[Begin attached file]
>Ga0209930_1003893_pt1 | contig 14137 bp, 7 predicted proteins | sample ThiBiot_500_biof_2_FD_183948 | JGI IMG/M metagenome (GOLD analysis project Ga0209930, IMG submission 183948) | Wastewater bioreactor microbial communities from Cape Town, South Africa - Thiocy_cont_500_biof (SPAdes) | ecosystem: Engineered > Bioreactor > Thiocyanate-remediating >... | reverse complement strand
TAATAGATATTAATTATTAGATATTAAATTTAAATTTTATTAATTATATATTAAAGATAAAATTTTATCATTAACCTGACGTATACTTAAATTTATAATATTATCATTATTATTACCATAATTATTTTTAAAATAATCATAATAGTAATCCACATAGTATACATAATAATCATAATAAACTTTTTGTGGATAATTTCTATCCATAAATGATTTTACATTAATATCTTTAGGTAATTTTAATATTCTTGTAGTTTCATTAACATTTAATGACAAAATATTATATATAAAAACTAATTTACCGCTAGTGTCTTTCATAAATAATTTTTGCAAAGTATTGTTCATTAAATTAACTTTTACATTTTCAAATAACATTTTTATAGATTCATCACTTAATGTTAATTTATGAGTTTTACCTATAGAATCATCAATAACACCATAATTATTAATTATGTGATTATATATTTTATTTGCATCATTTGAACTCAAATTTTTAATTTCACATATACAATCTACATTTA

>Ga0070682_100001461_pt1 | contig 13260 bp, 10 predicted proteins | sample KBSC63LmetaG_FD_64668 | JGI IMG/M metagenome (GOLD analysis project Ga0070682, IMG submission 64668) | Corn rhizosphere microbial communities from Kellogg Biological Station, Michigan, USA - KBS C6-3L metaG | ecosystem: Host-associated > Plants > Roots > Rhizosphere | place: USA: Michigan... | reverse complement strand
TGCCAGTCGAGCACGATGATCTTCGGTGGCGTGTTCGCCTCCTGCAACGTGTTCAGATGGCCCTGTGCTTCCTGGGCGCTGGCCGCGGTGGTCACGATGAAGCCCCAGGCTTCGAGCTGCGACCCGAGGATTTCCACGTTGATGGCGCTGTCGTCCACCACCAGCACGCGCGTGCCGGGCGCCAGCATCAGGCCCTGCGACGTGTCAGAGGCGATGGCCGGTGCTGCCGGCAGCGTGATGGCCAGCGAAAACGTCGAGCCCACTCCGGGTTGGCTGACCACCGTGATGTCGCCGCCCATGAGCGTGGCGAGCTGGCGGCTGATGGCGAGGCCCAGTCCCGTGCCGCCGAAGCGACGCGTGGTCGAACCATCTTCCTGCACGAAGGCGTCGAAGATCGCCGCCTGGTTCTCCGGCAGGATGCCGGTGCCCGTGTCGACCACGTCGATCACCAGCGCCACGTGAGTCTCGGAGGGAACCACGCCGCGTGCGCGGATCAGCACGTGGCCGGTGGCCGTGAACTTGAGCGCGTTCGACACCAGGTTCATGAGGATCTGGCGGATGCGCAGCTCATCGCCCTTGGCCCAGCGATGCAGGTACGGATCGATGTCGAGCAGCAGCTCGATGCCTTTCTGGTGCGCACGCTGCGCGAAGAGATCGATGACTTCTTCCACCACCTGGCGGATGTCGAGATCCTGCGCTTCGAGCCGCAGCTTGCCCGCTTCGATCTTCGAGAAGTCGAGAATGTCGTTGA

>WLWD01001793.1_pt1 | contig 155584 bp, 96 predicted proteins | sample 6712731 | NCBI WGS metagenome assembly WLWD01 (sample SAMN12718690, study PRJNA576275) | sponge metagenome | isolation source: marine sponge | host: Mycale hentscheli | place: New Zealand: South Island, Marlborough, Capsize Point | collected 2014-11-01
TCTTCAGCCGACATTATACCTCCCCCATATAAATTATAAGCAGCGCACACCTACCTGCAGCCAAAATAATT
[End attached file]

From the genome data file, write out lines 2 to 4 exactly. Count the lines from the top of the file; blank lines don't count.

TAATAGATATTAATTATTAGATATTAAATTTAAATTTTATTAATTATATATTAAAGATAAAATTTTATCATTAACCTGACGTATACTTAAATTTATAATATTATCATTATTATTACCATAATTATTTTTAAAATAATCATAATAGTAATCCACATAGTATACATAATAATCATAATAAACTTTTTGTGGATAATTTCTATCCATAAATGATTTTACATTAATATCTTTAGGTAATTTTAATATTCTTGTAGTTTCATTAACATTTAATGACAAAATATTATATATAAAAACTAATTTACCGCTAGTGTCTTTCATAAATAATTTTTGCAAAGTATTGTTCATTAAATTAACTTTTACATTTTCAAATAACATTTTTATAGATTCATCACTTAATGTTAATTTATGAGTTTTACCTATAGAATCATCAATAACACCATAATTATTAATTATGTGATTATATATTTTATTTGCATCATTTGAACTCAAATTTTTAATTTCACATATACAATCTACATTTA

>Ga0070682_100001461_pt1 | contig 13260 bp, 10 predicted proteins | sample KBSC63LmetaG_FD_64668 | JGI IMG/M metagenome (GOLD analysis project Ga0070682, IMG submission 64668) | Corn rhizosphere microbial communities from Kellogg Biological Station, Michigan, USA - KBS C6-3L metaG | ecosystem: Host-associated > Plants > Roots > Rhizosphere | place: USA: Michigan... | reverse complement strand
TGCCAGTCGAGCACGATGATCTTCGGTGGCGTGTTCGCCTCCTGCAACGTGTTCAGATGGCCCTGTGCTTCCTGGGCGCTGGCCGCGGTGGTCACGATGAAGCCCCAGGCTTCGAGCTGCGACCCGAGGATTTCCACGTTGATGGCGCTGTCGTCCACCACCAGCACGCGCGTGCCGGGCGCCAGCATCAGGCCCTGCGACGTGTCAGAGGCGATGGCCGGTGCTGCCGGCAGCGTGATGGCCAGCGAAAACGTCGAGCCCACTCCGGGTTGGCTGACCACCGTGATGTCGCCGCCCATGAGCGTGGCGAGCTGGCGGCTGATGGCGAGGCCCAGTCCCGTGCCGCCGAAGCGACGCGTGGTCGAACCATCTTCCTGCACGAAGGCGTCGAAGATCGCCGCCTGGTTCTCCGGCAGGATGCCGGTGCCCGTGTCGACCACGTCGATCACCAGCGCCACGTGAGTCTCGGAGGGAACCACGCCGCGTGCGCGGATCAGCACGTGGCCGGTGGCCGTGAACTTGAGCGCGTTCGACACCAGGTTCATGAGGATCTGGCGGATGCGCAGCTCATCGCCCTTGGCCCAGCGATGCAGGTACGGATCGATGTCGAGCAGCAGCTCGATGCCTTTCTGGTGCGCACGCTGCGCGAAGAGATCGATGACTTCTTCCACCACCTGGCGGATGTCGAGATCCTGCGCTTCGAGCCGCAGCTTGCCCGCTTCGATCTTCGAGAAGTCGAGAATGTCGTTGA